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I've come across a reference in a paper to the

Hecke relation for the universal R-matrix of a quasi-triangular Hopf algebra.

I've looked around, standard references, online etc, but can't seem to find what this Hecke relation is. Can anyone point me in the right direction, or even better, tell me what it is?

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I am uncomfortable with this question as phrased, because the universal R-matrix for a quasi-triangular Hopf algebra does not satisfy a Hecke relation. The universal R-matrix is a unit in H\otimes H, and in the case of U_q(sl_n), U_q(gl_n), and a few exotic examples, its evaluation on the tensor square of a certain representation of H satisfies a Hecke relation. However, even in the case of U_q(sl_n) and U_q(gl_n), the universal R-matrix itself doesn't satisfy a Hecke relation. –  David Jordan Jun 6 '12 at 16:49
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1 Answer

up vote 6 down vote accepted

For the Drinfeld-Jimbo quantum universal enveloping algebras, see Proposition 24 of Chapter 8 in the book Quantum Groups and Their Representations, by Klimyk and Schmudgen. This relation is just in the type A situation, for $\mathfrak{gl}_n$ or $\mathfrak{sl}_n$. The relation they get is $$ (\hat{R} - q)(\hat{R} + q^{-1}) = 0, $$ where $R$ is the R-matrix for the vector representation of $U_q(\mathfrak{g})$, $\hat{R} = \tau \circ R$, where $\tau$ is the tensor flip, and all the conventions are those of Klimyk and Schmudgen.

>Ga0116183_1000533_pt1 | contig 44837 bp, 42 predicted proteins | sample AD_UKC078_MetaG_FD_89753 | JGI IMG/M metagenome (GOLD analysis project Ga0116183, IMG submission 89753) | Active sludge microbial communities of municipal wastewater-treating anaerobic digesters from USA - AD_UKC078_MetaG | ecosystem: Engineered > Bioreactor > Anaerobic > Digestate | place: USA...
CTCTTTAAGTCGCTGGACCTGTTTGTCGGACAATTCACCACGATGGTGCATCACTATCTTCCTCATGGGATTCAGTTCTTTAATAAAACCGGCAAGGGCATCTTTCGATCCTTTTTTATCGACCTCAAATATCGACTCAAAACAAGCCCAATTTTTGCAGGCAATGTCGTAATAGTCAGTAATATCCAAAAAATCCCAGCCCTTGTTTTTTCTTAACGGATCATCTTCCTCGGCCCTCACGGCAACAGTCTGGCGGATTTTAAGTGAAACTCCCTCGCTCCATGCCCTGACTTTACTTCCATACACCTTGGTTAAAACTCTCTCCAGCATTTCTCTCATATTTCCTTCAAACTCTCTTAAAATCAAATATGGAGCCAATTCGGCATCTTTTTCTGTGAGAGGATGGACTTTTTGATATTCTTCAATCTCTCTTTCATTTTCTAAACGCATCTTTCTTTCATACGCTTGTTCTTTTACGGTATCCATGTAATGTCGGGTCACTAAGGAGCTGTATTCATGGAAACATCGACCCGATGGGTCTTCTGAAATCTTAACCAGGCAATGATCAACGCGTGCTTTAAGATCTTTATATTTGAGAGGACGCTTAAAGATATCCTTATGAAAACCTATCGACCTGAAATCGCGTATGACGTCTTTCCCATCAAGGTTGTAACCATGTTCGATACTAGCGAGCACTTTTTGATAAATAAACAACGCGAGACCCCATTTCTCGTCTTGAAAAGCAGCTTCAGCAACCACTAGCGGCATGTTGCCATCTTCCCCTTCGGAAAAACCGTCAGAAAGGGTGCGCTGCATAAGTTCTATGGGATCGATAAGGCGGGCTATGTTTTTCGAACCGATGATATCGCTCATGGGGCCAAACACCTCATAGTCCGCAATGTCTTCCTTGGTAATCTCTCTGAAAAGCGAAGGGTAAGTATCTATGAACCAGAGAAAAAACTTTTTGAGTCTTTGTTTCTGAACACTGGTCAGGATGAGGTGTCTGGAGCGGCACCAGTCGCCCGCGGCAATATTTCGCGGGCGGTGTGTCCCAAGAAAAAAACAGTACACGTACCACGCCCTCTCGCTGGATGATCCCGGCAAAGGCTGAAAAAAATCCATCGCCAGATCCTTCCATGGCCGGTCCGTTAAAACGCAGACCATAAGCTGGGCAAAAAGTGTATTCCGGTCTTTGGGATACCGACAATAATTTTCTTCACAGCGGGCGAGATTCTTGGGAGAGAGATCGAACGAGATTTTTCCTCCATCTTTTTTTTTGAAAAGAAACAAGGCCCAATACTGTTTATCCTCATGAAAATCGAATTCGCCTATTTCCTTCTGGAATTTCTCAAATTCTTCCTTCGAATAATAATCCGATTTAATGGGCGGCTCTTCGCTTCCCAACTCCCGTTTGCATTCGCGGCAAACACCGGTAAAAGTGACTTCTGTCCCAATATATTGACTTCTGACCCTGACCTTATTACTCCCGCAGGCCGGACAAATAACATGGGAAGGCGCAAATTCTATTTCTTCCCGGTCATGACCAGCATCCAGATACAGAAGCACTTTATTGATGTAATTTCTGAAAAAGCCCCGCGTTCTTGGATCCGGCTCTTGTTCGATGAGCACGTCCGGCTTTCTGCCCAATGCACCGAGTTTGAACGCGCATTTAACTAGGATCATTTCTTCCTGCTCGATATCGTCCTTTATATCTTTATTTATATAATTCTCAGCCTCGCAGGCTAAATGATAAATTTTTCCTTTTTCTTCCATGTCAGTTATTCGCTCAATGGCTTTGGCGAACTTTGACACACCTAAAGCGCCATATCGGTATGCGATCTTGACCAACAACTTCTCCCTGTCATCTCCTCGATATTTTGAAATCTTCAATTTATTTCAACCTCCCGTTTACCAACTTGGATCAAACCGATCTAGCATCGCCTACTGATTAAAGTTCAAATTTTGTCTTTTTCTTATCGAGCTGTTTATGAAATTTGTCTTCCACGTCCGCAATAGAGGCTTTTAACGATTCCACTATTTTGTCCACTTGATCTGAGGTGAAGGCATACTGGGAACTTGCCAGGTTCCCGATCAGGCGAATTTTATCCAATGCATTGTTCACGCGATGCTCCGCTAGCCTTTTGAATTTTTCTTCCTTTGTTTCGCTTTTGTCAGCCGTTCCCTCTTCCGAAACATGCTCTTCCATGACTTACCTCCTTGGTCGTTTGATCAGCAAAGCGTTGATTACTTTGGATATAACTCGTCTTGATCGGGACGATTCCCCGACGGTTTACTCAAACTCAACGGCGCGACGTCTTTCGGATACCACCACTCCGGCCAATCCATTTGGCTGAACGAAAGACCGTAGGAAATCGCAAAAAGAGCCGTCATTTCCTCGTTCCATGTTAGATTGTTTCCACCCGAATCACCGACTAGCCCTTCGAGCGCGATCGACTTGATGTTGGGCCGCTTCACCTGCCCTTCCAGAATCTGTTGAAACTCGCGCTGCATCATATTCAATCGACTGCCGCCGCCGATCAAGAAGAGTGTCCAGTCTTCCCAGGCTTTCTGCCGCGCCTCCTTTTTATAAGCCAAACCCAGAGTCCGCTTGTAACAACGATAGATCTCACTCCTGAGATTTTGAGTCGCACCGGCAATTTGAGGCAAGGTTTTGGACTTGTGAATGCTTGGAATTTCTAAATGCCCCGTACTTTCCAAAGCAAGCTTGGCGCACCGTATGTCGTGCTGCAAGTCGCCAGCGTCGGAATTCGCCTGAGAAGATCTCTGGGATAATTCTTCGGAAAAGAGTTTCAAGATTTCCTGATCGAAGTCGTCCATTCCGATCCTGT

In other situations, the map $\hat{R}$ has more than just two eigenvalues, so the spectral decomposition is more complicated, and the characteristic polynomial (i.e. the Hecke relation) is more complicated.

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I should say also that the spectral decompositions for the R-matrices for the other quantized enveloping algebras are there as well in Propositions 25 and 26. –  MTS May 22 '10 at 13:39
    
I've done some calculations and this equality seems to imply that $R^2 - (q-q^{-1})R - 1$ is also true. But I don't see it anywhere in the book. I'm worried that this means I've made a mistake somewhere. My work was as follows: I showed directly that $\hat{R}^{-1} = \hat{R^{-1}}$. Then I multiplied out the relation to get $\hat{R}^2 -(q-q^{-1})\hat{R} - 1 = 0$ and multiplied both sides by $\hat{R^{-1}}$ to get $\hat{R} -(q-q^{-1}) - \hat{R^{-1}} = 0$. I operated on both sides of this equality with $\tau$ to get $R -(q-q^{-1}) - R^{-1}=0$. Finally, I multiplied both sides by $R$. Is this right? –  Dyke Acland May 22 '10 at 17:08
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